It's not so much lift as it is duration. Generally aftermarket Mfgr's design their products to co-exist with Stock OEM Components. Pistons for Example: Speed Pro (TRW) design the Domes & Valve Reliefs to work with OEM Heads with say, 3 Specific Dome Volumes to fit in the Open Chamber 820(113cc), 781(118cc) and 049(124cc) Castings to provide 9:1, 9.5:1, 10.5:1, 11:1 11.5:1, 12:1 ... etc Static Compressions depending on the combination used. Stock Heads generally will not accept a lift of more then .670" lift without the retainer striking the top of the Valve guide using Stock Valve lengths and Deck Height but your more then likely to hit a Coil Bind before this happens and require longer valves for lifts higher then .670".
Advancing or Retarding the Cam Installed position generally will move the Valve approx .010" closer to the piston with each 2 Degrees change. The valves are closet to the Piston immediately after the intake Opens and just before the Exhaust Valve Closes; so a cam with a Long Duration and Fast ramps will cause the Valves to be closer to the Piston.
One thing you have to consider when installing Larger Valves is: Is the edge of the Valve Head going to interfere with the edge of the Valve Relief in the Piston. This again is taken into consider by the Mfgr for all OEM Stock Valve sizes, it's when you go beyond the OEM Specs that you have to worry.
It's always best to Mock a Head, Piston and Cam Assembly with #1 Cylinder Loaded using the intended head gasket and use something like Plumbers Putty "X'd" across the Valve reliefs and rotate the engine through 2 full cycles to determine the Valve to Piston Clearance for a Specific Cam and make note of the results; such that, if you ever decide to install larger valves, advance, retard or change out the cam you have some idea what the clearances may be.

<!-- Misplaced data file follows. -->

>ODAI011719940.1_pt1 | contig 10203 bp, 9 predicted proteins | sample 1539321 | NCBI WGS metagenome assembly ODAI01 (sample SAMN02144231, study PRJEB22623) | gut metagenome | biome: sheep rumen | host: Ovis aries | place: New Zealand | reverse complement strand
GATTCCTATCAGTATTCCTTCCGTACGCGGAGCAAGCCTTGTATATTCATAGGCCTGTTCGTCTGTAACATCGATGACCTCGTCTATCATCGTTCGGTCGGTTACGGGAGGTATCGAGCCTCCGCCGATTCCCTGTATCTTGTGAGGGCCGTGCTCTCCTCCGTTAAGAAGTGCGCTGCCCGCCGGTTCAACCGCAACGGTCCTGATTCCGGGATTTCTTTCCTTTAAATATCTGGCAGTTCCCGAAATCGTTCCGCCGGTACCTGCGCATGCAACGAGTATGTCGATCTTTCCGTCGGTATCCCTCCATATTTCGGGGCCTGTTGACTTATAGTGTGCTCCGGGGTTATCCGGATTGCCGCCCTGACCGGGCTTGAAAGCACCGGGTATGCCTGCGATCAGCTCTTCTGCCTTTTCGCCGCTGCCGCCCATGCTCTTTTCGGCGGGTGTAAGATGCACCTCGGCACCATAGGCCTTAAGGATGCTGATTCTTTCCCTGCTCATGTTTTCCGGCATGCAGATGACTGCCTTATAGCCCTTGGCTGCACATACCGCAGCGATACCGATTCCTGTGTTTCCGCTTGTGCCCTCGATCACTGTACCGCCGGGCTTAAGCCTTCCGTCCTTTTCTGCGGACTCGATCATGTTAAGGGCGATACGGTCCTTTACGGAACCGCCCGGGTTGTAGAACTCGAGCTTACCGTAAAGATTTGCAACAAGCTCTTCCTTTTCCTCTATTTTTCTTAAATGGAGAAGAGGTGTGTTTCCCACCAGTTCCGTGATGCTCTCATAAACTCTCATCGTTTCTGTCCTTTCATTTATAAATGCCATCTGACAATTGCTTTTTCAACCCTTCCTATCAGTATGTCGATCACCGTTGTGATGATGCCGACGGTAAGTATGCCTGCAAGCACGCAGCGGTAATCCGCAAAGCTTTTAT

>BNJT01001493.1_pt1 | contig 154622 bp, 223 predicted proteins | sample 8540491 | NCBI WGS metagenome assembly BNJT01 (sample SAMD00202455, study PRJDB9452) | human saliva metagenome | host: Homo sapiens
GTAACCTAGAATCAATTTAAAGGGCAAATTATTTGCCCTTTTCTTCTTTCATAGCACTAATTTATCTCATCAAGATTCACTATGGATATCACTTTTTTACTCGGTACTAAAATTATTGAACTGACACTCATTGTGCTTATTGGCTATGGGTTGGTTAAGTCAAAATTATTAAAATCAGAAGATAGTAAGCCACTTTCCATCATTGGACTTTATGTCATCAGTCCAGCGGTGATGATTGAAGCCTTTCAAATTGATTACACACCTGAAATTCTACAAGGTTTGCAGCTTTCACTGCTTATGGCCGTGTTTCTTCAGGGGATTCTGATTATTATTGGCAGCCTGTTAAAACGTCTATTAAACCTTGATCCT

There likely will be no problem with Piston the Valve Clearance with cams under 300 Degrees Advertised Duration in a MK IV using Speed Pro or other Reputable Piston Mfgr with the Engine at OEM Specs - That is: Head not milled, Block not Decked, using the OEM Head Gasket, Cam installed Straight up as per Mfgr Specs Stock rocker ratios or no altered specs that may cause the Stock Valve Seat Location to be closer to the Piston.
Closed or Open Chamber the clearance are respectively the same. I run a CB288R-10 Camshaft installed at 104 Deg (2 degrees advanced) 288/288, 246/[email protected]
" - .623"/.623" Lift 110 LSA with TRW Forged Speed-Pro L2465F30’s Pistons in a 10.25:1 454 with 781 heads sporting 2.19"/1.9" Valves. Engine is at OEM Specs. My piston to Valve Clearance is .100" intake and .140" on the exhaust. Minimum values are considered .080" intake and .100" exhaust; however, I know some running as close as .060"/.080" Int/Ext without problems.
I don't know what you running, a Chevelle, I suppose ;o) with what tranny and Gears? But a 10.25:1 427 with Large Port 0val 101cc 063 heads is a very respectable mill, especially if the rotating assembly is forged. If you have the money, I would seriously consider something like a Lunati Solid Roller: The 502A1LUN or 60230 with either Crower Hippo or Isky EZ Rollers and say Comp Cam 933 Springs, Harland Sharp Rockers, 2" ARP Rocker Studs with extended Poly Locks to mount a Girdle and spin her up. These SR Retro-Cams are easy on the valve train and you can still cruise with close to 7000rpm & 600Hp on the pedal.